This week marks one year since the COVID-19 pandemic forced students to leave Tufts’ campus last spring. A year with no in-person graduation, a year with no in-person pre-orientation, a year that changed the way we dine, a year that changed the way we go to class, a year that changed the way we connect with the people we care about. And with every day that goes by, it seems less likely that we will ever “return to normal” — any post-pandemic world will be radically different than the one we left behind a year ago. So as we reflect on all that we’ve lost in the past year, we should also take a moment to think about what kind of new “normal” we want to create for the years ahead.
As students, we must respond to times of crisis with compassion in the way we treat others — and ourselves. Every student should be generous with themself after such a trying year, when no one can be faulted for struggling to meet personal, academic or professional goals. Just as importantly, every one of us should extend patience and empathy to the people around us, who have also endured a year of loss and isolation. In the year ahead, as we all emerge from this collective trauma, our ability to recover will depend on our ability to find support and camaraderie in each other.
In addition to changing our relationships with each other, the pandemic has also changed our relationship with technology. One year after necessity forced many of us to download Zoom for the first time, the app is now a staple resource, one that is likely here to stay. Though not without its drawbacks, Zoom has made Tufts’ public events accessible to a wider range of people and has allowed a wide range of guests to come and speak. This accessibility is important, and even once in-person gatherings become more common, it will be important for student groups and the university itself to be technologically flexible, accommodating those whose circumstances make remote attendance easier.
Another lesson that the university in particular should take away from this past year is the importance of accessible mental health services. According to one study, 56% of young adults reported symptoms of anxiety and/or depressive disorder during the pandemic, pointing to just how essential Tufts’ own Counseling and Mental Health Services is on our campus. Tufts must take the initiative to increase funding for Counseling and Mental Health Services; this should include heeding our previous call to redirect funds from the Tufts University Police Department, something that could allow Counseling and Mental Health Services to hire additional clinicians, possibly increase hours and better support students on campus.
The past year has been a year of crisis — not just in mental and physical health, but also in the racism, the financial hardship and the political instability that came to characterize 2020. But going forward, we could all learn from those students and groups who have heeded the call and stood up for their fellow students from the very beginning of this new era. These include the Women’s Center and Asian American Center, which collected perishable and nonperishable goods for students who remained on campus after last March; Tufts Mutual Aid, which set up a food pantry, raised funds for students in need and advocated for students whose requests to remain on campus had been denied; and the FIRST Center, whose Unexpected Hardship Fund, supported by a $50,000 transfer from TCU Senate, paid for flights and UPS storage for low-income students. As we confront new crises in the future, as well as the existing structural inequalities that permeate American society, Tufts students should all aspire to emulate this heroism from the earliest days of the pandemic.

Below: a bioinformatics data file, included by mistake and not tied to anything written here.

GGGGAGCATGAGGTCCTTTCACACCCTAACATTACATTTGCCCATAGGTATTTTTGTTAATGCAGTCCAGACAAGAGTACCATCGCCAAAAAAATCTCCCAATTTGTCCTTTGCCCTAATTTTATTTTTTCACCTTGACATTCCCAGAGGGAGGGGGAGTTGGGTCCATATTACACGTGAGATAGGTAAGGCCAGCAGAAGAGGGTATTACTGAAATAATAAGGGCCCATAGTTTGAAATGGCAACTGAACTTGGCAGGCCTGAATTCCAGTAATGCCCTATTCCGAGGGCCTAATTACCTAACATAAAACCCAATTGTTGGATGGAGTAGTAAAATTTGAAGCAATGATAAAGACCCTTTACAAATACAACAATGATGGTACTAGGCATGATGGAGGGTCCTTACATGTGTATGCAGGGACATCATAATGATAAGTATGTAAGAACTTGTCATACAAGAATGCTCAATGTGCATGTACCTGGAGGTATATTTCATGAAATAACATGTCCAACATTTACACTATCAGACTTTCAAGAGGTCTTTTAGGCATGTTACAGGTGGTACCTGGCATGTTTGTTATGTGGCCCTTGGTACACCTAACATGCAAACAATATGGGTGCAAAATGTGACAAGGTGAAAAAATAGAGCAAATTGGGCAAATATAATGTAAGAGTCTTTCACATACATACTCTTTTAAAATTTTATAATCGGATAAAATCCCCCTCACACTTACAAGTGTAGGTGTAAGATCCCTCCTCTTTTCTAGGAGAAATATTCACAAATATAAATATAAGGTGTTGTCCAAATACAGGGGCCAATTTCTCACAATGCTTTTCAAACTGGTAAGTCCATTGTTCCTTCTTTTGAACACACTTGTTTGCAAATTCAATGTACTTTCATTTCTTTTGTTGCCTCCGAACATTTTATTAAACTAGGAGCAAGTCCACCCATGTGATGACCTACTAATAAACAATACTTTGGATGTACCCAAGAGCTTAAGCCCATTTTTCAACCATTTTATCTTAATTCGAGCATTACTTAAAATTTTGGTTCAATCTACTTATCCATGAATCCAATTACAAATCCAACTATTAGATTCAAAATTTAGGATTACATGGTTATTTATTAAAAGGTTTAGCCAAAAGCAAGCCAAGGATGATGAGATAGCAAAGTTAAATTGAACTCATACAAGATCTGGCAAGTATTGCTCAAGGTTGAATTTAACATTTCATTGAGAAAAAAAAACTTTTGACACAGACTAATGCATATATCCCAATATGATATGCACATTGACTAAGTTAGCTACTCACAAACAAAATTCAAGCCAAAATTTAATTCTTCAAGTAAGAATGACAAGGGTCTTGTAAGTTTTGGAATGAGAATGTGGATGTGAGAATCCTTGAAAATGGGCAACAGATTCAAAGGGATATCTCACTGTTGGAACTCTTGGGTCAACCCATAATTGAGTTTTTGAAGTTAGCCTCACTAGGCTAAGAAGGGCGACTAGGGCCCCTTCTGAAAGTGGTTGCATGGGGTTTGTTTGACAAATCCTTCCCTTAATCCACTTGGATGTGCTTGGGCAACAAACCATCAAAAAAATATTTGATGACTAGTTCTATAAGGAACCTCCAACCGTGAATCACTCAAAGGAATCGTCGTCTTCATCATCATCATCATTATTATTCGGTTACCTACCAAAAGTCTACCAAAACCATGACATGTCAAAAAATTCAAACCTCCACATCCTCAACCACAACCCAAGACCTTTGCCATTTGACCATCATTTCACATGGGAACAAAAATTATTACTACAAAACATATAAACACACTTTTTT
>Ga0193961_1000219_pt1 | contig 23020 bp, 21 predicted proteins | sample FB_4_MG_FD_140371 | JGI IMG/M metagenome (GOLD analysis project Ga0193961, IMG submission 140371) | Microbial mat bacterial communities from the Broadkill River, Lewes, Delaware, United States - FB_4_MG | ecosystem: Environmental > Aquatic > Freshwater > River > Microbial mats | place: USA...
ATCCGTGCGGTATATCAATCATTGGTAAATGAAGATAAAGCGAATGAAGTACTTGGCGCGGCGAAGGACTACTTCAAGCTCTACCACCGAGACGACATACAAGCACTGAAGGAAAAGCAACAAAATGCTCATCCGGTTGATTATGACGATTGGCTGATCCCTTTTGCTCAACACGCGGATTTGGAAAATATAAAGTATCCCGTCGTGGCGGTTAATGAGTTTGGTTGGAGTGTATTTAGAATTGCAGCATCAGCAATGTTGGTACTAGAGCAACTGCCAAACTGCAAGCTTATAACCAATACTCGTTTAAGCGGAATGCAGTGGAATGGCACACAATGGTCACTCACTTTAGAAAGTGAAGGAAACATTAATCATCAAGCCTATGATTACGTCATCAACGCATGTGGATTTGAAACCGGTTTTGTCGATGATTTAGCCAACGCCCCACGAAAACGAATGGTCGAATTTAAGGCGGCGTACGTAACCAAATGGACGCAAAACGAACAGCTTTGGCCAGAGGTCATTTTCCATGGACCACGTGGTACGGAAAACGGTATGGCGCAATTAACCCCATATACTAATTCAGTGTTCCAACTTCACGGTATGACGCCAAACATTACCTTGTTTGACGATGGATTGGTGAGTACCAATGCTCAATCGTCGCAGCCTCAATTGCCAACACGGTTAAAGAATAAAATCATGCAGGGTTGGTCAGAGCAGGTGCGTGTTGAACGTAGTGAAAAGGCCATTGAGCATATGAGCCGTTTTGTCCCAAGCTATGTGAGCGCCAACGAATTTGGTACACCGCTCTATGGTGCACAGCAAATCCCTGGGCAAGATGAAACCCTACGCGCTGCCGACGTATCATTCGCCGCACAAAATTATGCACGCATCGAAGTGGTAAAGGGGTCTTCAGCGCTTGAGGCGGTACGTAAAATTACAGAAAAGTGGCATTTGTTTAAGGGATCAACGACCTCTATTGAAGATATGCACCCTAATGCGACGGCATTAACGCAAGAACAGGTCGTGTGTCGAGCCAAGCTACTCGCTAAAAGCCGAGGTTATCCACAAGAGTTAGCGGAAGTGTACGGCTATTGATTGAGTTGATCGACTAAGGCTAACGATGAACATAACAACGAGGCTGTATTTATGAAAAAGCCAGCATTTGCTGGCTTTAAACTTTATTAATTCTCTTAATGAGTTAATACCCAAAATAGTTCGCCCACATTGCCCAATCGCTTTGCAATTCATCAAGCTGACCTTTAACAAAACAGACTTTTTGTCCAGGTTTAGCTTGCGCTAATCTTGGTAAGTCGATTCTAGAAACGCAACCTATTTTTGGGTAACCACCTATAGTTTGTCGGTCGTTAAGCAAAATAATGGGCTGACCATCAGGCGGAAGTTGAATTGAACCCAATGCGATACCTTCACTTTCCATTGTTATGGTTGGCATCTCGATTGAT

In the year since then, Tufts students have continued to perform their civic duties both on and away from campus. Tufts students joined local and national protests in the Movement for Black Lives across the country last summer, and since then members of the Tufts community have continued to speak out against anti-Black and anti-Asian racism. We must make sure that the “normalcy” we arrive at as the pandemic wanes is not the society we lived in before the pandemic, but one where these forces of hate have no place.
A year of life in a pandemic has also created a virtual wall between Tufts and its host communities, as virus safety measures have left us unable to attend the theaters, festivals and events that we once shared with the people of Medford and Somerville. But as these local communities face continued economic hardship after a year of lockdowns, it is our obligation to extend care to Medford and Somerville by shopping locally, volunteering and donating to pantries and crowdfunding efforts like the Somerville Cares Fund and Medford Aid Mutual and Somerville. Above all, we must continue to abide by virus safety rules during the coming months in order to keep our neighbors safe.
One year after this pandemic first uprooted all of our lives, we’re beginning to see the light at the end of the tunnel, and it’s time to start thinking about what “normal” should look like on the other end. We have the power to sustain a community that is empathetic and compassionate. We have the power to respond to crises, and to root out forces of hate in our midst. We have the power to tear down the barriers that separate Tufts and its host communities. All of these are possible so long as we students push our university administration and our peers to embrace this vision of what Tufts could become.